Distribution of seabirds in the Lower Estuary and Gulf of St Lawrence (Canada) during summer.

Guse, N., Markones, N., Bolduc, F. and Garthe, Stefan (2013) Distribution of seabirds in the Lower Estuary and Gulf of St Lawrence (Canada) during summer. Seabird, 26 . pp. 42-70.

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Abstract

We investigated the abundance and distribution patterns of a range of seabird
species in the Lower Estuary and Gulf of St Lawrence in the western North Atlantic
Ocean using ship-based surveys during the summers of 2007, 2008 and 2009. This
area is known to be of particular importance for several seabird and cetacean
species. We analysed distribution and abundance of common seabird species in mid
and late summer, and estimated total numbers for the Southern Gulf, which was
most intensively surveyed. Northern Gannets Morus bassanus were overall most
abundant and widespread. Our at-sea estimate of 150,000 birds for the Southern
Gulf constitutes 64% of the North American breeding population, rendering the site
one of the most important areas for this species worldwide during this period. Our
at-sea estimates suggest that according to the 1% threshold of the Ramsar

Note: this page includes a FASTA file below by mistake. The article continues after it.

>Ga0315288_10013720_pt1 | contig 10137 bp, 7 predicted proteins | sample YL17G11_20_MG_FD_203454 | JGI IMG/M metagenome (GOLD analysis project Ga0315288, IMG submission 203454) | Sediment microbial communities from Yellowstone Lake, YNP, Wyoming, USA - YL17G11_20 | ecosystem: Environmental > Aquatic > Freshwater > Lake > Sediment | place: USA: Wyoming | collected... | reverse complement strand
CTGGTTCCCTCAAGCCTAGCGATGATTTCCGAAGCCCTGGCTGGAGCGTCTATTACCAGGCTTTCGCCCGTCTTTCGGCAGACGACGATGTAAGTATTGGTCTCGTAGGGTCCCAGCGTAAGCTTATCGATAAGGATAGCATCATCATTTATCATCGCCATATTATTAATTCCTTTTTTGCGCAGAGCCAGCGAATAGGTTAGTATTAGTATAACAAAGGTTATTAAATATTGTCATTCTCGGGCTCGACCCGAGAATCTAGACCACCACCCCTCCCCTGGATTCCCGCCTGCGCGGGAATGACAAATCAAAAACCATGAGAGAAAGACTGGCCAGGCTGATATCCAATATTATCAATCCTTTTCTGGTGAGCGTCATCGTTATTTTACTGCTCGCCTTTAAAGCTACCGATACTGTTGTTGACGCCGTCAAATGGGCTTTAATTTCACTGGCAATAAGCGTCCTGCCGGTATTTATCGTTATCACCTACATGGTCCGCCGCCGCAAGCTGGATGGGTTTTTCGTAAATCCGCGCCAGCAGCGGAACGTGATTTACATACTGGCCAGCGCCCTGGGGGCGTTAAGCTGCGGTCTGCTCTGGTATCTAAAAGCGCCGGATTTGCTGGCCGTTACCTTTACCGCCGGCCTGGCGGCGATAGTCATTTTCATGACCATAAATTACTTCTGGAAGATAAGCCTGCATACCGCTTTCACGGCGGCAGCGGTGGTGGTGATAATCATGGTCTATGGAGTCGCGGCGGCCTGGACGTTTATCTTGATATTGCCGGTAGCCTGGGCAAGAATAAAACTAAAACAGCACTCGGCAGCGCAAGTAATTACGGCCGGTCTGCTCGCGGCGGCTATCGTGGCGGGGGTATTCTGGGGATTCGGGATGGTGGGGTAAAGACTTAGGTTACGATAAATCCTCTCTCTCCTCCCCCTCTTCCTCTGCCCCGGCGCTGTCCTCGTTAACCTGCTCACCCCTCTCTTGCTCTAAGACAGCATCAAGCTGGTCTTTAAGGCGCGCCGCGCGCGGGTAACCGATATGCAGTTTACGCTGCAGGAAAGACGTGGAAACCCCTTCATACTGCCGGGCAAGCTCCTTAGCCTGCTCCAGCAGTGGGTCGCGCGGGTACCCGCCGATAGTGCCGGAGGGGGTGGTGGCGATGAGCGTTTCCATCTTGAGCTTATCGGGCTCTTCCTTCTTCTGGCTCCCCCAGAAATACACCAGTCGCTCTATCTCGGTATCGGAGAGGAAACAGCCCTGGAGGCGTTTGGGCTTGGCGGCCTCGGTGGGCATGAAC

Convention considerable proportions of the Canadian breeding population of
Razorbills Alca torda (5–11%), Common Guillemots Uria aalge (2–3%), Black-legged
Kittiwakes Rissa tridactyla (2–4%) and Black Guillemots Cepphus grylle (1–2%) use
the Southern Gulf. Relative to their biogeographic populations, at-sea totals were
also considerable in American Herring Gulls Larus smithsonianus (3–4%), Great
Black-backed Gulls L. marinus (1–4%) and Great Northern Divers Gavia immer
(1–4%). Areas of high seabird densities and multispecies aggregations (hotspots)
occurred around the Gaspé Peninsula (Northern Gannets, alcids, Black-legged
Kittiwakes, Larus gulls), in the Northwestern Gulf, along the Lower North Shore
(near St Mary’s Islands), along the west coast of Newfoundland (Bay of Islands to St
Georges Bay), in Cabot Strait, around Cape Breton Island and the Magdalen Islands,
as well as west and east of Prince Edward Island.

Document Type: Article
Research affiliation: Kiel University > Kiel Marine Science
OceanRep > The Future Ocean - Cluster of Excellence
Kiel University
Refereed: Yes
Projects: Future Ocean
Date Deposited: 30 Jan 2017 10:09
Last Modified: 30 Jan 2017 10:09
URI: http://oceanrep.geomar.de/id/eprint/35143

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